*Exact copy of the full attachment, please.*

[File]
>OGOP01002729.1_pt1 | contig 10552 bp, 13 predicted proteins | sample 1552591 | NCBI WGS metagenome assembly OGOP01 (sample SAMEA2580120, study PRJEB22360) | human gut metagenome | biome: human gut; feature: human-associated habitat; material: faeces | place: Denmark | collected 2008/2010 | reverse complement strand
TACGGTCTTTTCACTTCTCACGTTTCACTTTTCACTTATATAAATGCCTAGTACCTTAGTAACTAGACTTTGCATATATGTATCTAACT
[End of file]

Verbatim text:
>OGOP01002729.1_pt1 | contig 10552 bp, 13 predicted proteins | sample 1552591 | NCBI WGS metagenome assembly OGOP01 (sample SAMEA2580120, study PRJEB22360) | human gut metagenome | biome: human gut; feature: human-associated habitat; material: faeces | place: Denmark | collected 2008/2010 | reverse complement strand
TACGGTCTTTTCACTTCTCACGTTTCACTTTTCACTTATATAAATGCCTAGTACCTTAGTAACTAGACTTTGCATATATGTATCTAACT